I am curious how most Atheists view marriage? It is largely seen as a religious act. Should non believers participate in marriage?

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America needs to catch up in so many ways! 

One way in which marriage does matter is Social Security benefits. If you are married, it is far easier to get survivor's benefits if your spouse dies and you have a minor child. It's probably still possible to get benefits for the child if you aren't married, but only a widow/widower can get benefits in order to take care of the child. If you're married, you automatically get those benefits unless you remarry or have your own income until the child is 16. The child's benefits continue through age 18.

That is true even if the parents are divorced or separated at the time of death. Deadbeat dad/mom? No problem. (As long as there's some Social Security record, anyway - I don't know what happens if there isn't one at all.)

My daughter's father died when she was 9, after a 2.5 year struggle with leukemia. He and I had been divorced for about 7 years when he died. The executor of his will was incredibly hostile to me, taking all of my daughter's things (even her piggy bank) as "part of the estate" and refusing to even cooperate with me so that I could find out about COBRA health insurance coverage for my daughter (another area that is 100% screwed up in this country).

But because we HAD been married, one trip to the Social Security office was all it took to get survivor's benefits going. So I do recommend it for anyone who has children together in the U.S.

Common law marriage still exists in a few American states, though it's largely a thing of the past:





I wasn't aware it still existed anywhere in the U.S. Georgia (where I live) got rid of them in 1997. The legislators were afraid that those scary queer people would start using common law marriages as a way to achieve marriage equality.
This is my first post here - so be gentle with me. Lol

I personally feel that like religion, marriage is an anachronism. I don't see why two people who love each other feel the need for such an event. Each to their own I suppose. As for it being a religious act, I thought that it has always been a legal act (and without this aspect, the marriage is null and void).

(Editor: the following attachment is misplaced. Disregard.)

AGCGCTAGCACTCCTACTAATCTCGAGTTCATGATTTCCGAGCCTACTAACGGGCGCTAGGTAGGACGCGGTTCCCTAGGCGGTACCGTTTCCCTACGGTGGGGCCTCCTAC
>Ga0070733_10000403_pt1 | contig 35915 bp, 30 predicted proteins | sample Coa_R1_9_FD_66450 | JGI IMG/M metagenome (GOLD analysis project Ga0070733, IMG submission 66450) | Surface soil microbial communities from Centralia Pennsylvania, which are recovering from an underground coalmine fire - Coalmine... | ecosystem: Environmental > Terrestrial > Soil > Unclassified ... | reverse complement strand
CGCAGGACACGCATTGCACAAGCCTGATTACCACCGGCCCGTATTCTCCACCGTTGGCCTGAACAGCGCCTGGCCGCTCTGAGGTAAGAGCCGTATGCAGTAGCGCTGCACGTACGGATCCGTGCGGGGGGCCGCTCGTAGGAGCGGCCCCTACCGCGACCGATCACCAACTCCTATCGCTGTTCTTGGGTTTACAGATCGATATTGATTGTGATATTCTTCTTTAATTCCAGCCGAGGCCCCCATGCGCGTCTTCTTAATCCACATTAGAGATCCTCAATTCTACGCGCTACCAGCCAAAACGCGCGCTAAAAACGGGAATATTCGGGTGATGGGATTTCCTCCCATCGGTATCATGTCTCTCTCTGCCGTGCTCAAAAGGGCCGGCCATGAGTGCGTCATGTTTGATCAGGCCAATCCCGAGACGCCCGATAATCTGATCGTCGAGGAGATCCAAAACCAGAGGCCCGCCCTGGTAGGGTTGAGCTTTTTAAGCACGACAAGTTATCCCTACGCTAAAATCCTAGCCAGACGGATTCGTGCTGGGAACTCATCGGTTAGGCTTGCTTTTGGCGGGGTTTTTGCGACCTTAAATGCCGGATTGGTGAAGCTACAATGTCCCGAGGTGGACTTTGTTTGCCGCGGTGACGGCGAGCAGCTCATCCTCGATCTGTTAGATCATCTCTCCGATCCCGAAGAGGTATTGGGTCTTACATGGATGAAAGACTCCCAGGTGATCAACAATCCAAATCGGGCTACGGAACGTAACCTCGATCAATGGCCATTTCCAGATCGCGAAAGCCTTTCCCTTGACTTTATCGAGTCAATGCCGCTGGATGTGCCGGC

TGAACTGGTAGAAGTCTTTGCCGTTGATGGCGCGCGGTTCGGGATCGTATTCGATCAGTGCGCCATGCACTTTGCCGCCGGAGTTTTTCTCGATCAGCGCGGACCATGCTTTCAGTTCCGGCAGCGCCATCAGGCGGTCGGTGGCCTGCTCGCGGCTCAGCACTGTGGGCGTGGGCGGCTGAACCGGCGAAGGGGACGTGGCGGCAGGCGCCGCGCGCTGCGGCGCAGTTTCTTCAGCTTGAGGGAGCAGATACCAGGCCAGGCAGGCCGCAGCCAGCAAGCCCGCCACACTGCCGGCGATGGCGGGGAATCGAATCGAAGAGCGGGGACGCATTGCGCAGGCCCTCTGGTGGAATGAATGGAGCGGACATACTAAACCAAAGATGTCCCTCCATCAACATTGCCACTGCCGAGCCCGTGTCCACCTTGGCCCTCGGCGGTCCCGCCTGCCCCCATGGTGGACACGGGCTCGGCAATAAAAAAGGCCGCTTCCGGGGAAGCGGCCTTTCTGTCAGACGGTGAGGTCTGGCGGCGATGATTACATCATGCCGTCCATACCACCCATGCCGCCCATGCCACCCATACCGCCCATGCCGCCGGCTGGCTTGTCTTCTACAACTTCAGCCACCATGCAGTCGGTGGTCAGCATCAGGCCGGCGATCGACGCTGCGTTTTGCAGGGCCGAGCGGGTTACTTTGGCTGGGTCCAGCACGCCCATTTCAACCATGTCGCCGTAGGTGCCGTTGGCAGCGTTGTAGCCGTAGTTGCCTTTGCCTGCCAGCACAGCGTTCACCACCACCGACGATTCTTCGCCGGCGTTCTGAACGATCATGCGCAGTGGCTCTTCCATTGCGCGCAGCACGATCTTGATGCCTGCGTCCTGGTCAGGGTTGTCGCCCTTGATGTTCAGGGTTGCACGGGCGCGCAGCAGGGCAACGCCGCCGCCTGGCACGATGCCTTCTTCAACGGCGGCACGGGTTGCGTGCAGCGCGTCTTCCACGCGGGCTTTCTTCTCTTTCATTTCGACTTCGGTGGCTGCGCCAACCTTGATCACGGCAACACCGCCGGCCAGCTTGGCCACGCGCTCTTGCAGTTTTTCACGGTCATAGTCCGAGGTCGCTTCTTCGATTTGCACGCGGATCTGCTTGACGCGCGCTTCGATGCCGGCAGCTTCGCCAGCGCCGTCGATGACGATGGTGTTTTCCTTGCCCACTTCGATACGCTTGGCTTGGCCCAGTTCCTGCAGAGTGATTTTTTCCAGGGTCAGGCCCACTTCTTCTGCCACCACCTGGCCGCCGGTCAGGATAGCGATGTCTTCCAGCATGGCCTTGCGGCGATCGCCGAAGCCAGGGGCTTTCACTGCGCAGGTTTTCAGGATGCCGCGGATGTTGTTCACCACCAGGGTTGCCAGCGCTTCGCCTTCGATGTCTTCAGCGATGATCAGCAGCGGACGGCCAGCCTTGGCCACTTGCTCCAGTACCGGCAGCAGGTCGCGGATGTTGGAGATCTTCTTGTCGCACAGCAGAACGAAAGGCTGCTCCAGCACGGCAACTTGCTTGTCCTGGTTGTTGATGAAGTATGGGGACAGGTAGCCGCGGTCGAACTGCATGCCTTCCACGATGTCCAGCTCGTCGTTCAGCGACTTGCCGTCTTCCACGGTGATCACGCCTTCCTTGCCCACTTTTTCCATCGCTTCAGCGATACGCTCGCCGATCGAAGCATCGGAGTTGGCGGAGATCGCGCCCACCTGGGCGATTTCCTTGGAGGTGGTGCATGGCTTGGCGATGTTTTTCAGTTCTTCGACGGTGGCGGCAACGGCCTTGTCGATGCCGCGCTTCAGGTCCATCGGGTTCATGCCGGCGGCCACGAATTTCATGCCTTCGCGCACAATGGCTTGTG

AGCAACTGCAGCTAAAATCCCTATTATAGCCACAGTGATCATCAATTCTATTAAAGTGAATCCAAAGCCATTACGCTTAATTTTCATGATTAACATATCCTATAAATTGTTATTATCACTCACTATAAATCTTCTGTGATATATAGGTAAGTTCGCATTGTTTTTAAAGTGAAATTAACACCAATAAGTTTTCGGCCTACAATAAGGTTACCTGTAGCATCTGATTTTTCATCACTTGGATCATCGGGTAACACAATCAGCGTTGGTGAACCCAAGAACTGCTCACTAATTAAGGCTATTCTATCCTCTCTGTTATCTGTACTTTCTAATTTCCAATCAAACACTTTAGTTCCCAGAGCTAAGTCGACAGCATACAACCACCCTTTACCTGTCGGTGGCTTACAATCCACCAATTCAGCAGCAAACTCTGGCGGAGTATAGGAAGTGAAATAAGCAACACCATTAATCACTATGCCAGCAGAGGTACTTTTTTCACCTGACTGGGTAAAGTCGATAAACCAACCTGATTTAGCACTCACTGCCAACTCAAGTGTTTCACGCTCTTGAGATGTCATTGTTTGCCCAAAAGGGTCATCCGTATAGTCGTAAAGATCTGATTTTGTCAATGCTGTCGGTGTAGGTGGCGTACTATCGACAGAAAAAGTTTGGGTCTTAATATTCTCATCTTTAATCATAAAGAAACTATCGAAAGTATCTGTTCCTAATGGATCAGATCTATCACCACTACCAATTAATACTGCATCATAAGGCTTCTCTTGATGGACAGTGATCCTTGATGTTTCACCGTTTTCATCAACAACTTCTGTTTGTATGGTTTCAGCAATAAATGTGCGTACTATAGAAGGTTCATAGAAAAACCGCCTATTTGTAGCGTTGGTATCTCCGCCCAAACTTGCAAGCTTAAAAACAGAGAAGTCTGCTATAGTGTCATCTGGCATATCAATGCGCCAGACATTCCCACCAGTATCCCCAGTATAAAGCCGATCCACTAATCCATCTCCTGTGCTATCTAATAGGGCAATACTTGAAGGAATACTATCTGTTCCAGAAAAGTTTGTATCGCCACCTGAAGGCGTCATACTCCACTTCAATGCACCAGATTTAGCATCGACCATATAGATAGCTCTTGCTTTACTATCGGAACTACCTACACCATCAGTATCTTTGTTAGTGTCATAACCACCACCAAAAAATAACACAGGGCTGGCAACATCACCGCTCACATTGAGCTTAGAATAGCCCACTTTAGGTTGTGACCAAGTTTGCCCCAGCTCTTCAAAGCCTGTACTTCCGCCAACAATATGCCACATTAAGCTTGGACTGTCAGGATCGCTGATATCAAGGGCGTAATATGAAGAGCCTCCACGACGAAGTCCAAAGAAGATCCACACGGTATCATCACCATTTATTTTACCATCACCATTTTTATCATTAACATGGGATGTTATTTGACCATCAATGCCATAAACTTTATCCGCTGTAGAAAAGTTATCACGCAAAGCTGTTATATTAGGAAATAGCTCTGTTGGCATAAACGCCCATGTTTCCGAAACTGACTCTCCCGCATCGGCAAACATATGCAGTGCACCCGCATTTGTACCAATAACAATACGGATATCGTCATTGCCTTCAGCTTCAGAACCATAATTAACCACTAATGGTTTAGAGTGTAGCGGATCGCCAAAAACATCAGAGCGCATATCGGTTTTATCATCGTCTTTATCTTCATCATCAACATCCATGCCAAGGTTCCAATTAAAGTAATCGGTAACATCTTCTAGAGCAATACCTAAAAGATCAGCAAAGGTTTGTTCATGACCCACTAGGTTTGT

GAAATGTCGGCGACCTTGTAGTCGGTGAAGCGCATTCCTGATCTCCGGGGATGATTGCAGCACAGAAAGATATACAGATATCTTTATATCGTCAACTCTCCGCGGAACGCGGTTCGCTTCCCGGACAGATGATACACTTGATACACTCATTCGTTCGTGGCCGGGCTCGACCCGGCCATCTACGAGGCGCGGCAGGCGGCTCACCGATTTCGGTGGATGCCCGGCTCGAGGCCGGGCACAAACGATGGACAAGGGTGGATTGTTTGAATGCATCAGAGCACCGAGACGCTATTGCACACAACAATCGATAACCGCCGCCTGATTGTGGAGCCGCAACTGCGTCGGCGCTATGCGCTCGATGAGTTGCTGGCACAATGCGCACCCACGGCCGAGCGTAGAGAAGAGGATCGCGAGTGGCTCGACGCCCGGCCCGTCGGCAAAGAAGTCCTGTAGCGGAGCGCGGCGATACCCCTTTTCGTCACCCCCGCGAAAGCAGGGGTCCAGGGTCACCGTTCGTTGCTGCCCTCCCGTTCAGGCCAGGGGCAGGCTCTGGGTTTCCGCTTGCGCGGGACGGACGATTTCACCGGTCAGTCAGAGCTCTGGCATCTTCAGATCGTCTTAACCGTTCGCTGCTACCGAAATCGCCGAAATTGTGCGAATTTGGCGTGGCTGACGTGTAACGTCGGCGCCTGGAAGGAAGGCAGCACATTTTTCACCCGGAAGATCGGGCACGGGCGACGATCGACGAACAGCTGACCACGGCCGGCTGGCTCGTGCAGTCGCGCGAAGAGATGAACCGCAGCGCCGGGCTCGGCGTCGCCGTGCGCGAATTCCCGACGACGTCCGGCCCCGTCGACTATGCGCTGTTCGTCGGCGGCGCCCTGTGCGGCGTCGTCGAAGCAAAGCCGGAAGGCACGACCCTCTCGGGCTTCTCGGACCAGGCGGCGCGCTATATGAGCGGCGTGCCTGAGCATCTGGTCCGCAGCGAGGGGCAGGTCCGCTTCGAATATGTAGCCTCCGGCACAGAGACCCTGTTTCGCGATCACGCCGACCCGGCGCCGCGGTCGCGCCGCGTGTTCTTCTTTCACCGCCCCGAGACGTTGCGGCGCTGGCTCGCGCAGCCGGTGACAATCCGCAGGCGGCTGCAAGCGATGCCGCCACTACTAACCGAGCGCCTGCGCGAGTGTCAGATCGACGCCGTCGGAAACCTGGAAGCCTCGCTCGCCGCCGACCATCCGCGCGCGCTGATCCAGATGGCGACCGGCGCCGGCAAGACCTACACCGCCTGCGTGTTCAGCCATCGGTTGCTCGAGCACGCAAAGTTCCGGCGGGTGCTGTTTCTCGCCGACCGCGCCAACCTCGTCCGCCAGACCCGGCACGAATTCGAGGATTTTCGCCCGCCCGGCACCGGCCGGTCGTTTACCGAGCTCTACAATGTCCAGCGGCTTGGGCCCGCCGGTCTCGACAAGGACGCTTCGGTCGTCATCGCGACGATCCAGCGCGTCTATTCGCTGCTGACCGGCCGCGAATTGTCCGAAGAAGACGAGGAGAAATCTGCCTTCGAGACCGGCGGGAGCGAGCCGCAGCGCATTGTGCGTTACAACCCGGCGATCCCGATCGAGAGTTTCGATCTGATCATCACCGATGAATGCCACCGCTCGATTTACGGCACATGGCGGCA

Maybe my views are swayed from the fact that as a gay man living in England, we don't have the right to marry anyway, although we do have civil ceremonies (which I think will be the way forward, especially as more churches close).

So, should non-believers participate in marriage? Yeah, why not. After all it isn't a religious act, just something that religions hijacked in their history (along with a plethora of other ceremonies, events, etc).

Marriage is not about the relationship between a man and a woman. It is about their relationship to their society. Long, long ago relationships survived without marriage. Almost all primitive societies have no documents, laws or other signs to show a relationship. People make agreements and live by them. Modern marriage has little to do with the original concept of creating a relationship with another human. It's now about rights, property, status and other non-relationship concepts. I have been married to a JW for 40 years. It has never been easy. Marriage has made many decisions very difficult to make or even consider.

It's now about rights, property, status and other non-relationship concepts


Rights and property play heavily into "relationship concepts".  That society is more sophisticated and agreements are more formalized doesn't change basic concepts about social relationships.  Whether long ago or now, these agreements advertise much to society as well as convey expectations within the relationship.

It’a a way of making a commitment. Been married 29 years myself, but I don’t think it’s necessary for everyone. Whatever works!

My wife and I got married but not as a religious act.  One, we did it as a commitment to eachother, and two, because the tax breaks are too good to pass up. -_^

My parent never married in a church, they just went to the counties office and signed a marriage certificate (sounds horrible) and had a party. I just learned it and I was born in 1992. But anyway, marriage is not a invention made by religion, and any attempt by religious people to claim it is one is folly. Most because it is more a symbolic action that binds two people too each other in a symbolic way that they love the other person and want to spend the rest of their lives with each other, it is not a promise too god or anything. Just a symbolic deceleration between two people that they love each other.

marriage is something that god himself binds because he was the one that made it and even atheists need to go to church to get married.


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